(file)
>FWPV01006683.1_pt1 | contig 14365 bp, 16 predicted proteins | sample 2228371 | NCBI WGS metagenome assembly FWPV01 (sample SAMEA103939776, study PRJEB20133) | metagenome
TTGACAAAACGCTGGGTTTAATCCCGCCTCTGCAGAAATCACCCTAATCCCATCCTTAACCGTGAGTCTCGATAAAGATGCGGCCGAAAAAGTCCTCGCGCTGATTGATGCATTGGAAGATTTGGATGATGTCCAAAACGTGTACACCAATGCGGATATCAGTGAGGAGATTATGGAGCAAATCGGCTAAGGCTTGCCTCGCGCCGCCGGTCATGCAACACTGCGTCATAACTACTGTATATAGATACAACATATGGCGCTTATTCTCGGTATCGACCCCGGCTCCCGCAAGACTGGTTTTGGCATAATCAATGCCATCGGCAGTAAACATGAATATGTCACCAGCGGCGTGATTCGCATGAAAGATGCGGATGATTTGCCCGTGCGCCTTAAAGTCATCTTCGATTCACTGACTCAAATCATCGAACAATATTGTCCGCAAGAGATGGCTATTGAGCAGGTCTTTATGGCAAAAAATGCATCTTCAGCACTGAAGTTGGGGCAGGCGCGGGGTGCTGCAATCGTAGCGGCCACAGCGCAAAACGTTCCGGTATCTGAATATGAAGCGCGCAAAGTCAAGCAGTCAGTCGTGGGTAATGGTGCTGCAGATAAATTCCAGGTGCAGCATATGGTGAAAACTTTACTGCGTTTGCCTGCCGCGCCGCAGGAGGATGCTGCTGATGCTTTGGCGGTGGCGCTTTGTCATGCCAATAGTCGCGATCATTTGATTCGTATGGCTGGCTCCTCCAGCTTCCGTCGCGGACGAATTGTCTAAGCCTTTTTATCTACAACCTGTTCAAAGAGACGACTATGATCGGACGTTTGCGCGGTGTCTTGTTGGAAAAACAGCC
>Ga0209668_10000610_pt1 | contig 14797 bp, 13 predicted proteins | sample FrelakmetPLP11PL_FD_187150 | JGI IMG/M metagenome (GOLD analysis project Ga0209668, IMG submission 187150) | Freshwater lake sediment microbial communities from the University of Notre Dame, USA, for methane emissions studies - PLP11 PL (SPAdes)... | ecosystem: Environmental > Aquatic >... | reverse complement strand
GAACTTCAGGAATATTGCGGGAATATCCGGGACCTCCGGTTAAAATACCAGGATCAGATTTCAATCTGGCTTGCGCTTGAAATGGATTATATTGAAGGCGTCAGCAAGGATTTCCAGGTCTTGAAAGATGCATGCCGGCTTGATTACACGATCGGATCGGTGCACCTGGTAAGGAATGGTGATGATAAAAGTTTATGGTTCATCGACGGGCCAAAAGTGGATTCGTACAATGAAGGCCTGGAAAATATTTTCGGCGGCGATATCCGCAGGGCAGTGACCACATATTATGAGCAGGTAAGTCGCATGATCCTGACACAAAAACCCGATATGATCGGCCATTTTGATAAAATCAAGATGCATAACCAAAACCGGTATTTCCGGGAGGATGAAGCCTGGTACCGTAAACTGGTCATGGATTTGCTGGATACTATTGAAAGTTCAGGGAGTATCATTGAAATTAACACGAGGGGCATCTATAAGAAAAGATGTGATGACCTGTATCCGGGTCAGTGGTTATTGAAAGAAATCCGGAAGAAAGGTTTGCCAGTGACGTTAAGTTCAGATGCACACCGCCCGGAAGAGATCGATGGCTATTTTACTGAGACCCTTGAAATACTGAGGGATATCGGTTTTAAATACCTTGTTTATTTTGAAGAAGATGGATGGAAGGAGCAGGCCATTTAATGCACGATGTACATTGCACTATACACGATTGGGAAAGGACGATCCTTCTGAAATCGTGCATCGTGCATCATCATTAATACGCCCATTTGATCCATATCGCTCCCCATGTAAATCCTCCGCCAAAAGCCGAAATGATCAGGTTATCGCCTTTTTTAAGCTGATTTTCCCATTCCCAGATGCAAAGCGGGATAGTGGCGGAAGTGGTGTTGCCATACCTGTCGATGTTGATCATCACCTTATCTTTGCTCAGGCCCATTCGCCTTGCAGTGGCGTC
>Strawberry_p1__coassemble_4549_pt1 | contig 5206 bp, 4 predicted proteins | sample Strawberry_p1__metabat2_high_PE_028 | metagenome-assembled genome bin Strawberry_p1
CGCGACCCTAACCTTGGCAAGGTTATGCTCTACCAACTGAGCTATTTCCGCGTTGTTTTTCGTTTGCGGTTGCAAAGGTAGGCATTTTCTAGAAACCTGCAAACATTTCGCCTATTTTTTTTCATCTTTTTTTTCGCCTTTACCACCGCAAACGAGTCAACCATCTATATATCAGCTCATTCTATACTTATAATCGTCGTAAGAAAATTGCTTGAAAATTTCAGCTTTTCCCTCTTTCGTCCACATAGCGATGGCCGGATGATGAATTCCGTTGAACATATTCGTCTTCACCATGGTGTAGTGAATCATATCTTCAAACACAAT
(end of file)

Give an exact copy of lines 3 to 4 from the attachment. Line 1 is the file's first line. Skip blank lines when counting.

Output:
>Ga0209668_10000610_pt1 | contig 14797 bp, 13 predicted proteins | sample FrelakmetPLP11PL_FD_187150 | JGI IMG/M metagenome (GOLD analysis project Ga0209668, IMG submission 187150) | Freshwater lake sediment microbial communities from the University of Notre Dame, USA, for methane emissions studies - PLP11 PL (SPAdes)... | ecosystem: Environmental > Aquatic >... | reverse complement strand
GAACTTCAGGAATATTGCGGGAATATCCGGGACCTCCGGTTAAAATACCAGGATCAGATTTCAATCTGGCTTGCGCTTGAAATGGATTATATTGAAGGCGTCAGCAAGGATTTCCAGGTCTTGAAAGATGCATGCCGGCTTGATTACACGATCGGATCGGTGCACCTGGTAAGGAATGGTGATGATAAAAGTTTATGGTTCATCGACGGGCCAAAAGTGGATTCGTACAATGAAGGCCTGGAAAATATTTTCGGCGGCGATATCCGCAGGGCAGTGACCACATATTATGAGCAGGTAAGTCGCATGATCCTGACACAAAAACCCGATATGATCGGCCATTTTGATAAAATCAAGATGCATAACCAAAACCGGTATTTCCGGGAGGATGAAGCCTGGTACCGTAAACTGGTCATGGATTTGCTGGATACTATTGAAAGTTCAGGGAGTATCATTGAAATTAACACGAGGGGCATCTATAAGAAAAGATGTGATGACCTGTATCCGGGTCAGTGGTTATTGAAAGAAATCCGGAAGAAAGGTTTGCCAGTGACGTTAAGTTCAGATGCACACCGCCCGGAAGAGATCGATGGCTATTTTACTGAGACCCTTGAAATACTGAGGGATATCGGTTTTAAATACCTTGTTTATTTTGAAGAAGATGGATGGAAGGAGCAGGCCATTTAATGCACGATGTACATTGCACTATACACGATTGGGAAAGGACGATCCTTCTGAAATCGTGCATCGTGCATCATCATTAATACGCCCATTTGATCCATATCGCTCCCCATGTAAATCCTCCGCCAAAAGCCGAAATGATCAGGTTATCGCCTTTTTTAAGCTGATTTTCCCATTCCCAGATGCAAAGCGGGATAGTGGCGGAAGTGGTGTTGCCATACCTGTCGATGTTGATCATCACCTTATCTTTGCTCAGGCCCATTCGCCTTGCAGTGGCGTC